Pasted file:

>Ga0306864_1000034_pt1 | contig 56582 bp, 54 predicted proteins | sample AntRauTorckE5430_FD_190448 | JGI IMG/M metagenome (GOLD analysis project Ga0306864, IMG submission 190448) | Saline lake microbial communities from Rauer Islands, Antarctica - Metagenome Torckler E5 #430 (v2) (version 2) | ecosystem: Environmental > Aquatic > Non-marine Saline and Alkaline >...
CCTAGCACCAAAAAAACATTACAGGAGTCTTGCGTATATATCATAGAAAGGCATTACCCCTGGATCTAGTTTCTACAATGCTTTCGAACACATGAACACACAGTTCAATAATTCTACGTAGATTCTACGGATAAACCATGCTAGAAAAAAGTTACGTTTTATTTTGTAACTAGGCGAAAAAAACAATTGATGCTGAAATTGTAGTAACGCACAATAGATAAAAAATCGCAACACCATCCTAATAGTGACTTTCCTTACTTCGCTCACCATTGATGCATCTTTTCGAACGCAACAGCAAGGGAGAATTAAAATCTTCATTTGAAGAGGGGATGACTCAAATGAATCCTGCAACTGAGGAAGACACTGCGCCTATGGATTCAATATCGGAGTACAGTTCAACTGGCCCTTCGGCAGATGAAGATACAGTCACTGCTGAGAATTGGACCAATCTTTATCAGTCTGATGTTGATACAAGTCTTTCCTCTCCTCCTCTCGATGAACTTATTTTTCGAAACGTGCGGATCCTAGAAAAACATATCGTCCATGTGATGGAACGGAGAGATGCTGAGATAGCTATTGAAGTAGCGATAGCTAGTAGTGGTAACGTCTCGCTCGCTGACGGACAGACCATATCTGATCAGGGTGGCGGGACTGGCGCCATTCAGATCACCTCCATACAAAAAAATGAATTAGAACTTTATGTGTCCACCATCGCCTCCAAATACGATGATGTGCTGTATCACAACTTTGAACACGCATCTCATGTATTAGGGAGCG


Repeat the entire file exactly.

>Ga0306864_1000034_pt1 | contig 56582 bp, 54 predicted proteins | sample AntRauTorckE5430_FD_190448 | JGI IMG/M metagenome (GOLD analysis project Ga0306864, IMG submission 190448) | Saline lake microbial communities from Rauer Islands, Antarctica - Metagenome Torckler E5 #430 (v2) (version 2) | ecosystem: Environmental > Aquatic > Non-marine Saline and Alkaline >...
CCTAGCACCAAAAAAACATTACAGGAGTCTTGCGTATATATCATAGAAAGGCATTACCCCTGGATCTAGTTTCTACAATGCTTTCGAACACATGAACACACAGTTCAATAATTCTACGTAGATTCTACGGATAAACCATGCTAGAAAAAAGTTACGTTTTATTTTGTAACTAGGCGAAAAAAACAATTGATGCTGAAATTGTAGTAACGCACAATAGATAAAAAATCGCAACACCATCCTAATAGTGACTTTCCTTACTTCGCTCACCATTGATGCATCTTTTCGAACGCAACAGCAAGGGAGAATTAAAATCTTCATTTGAAGAGGGGATGACTCAAATGAATCCTGCAACTGAGGAAGACACTGCGCCTATGGATTCAATATCGGAGTACAGTTCAACTGGCCCTTCGGCAGATGAAGATACAGTCACTGCTGAGAATTGGACCAATCTTTATCAGTCTGATGTTGATACAAGTCTTTCCTCTCCTCCTCTCGATGAACTTATTTTTCGAAACGTGCGGATCCTAGAAAAACATATCGTCCATGTGATGGAACGGAGAGATGCTGAGATAGCTATTGAAGTAGCGATAGCTAGTAGTGGTAACGTCTCGCTCGCTGACGGACAGACCATATCTGATCAGGGTGGCGGGACTGGCGCCATTCAGATCACCTCCATACAAAAAAATGAATTAGAACTTTATGTGTCCACCATCGCCTCCAAATACGATGATGTGCTGTATCACAACTTTGAACACGCATCTCATGTATTAGGGAGCG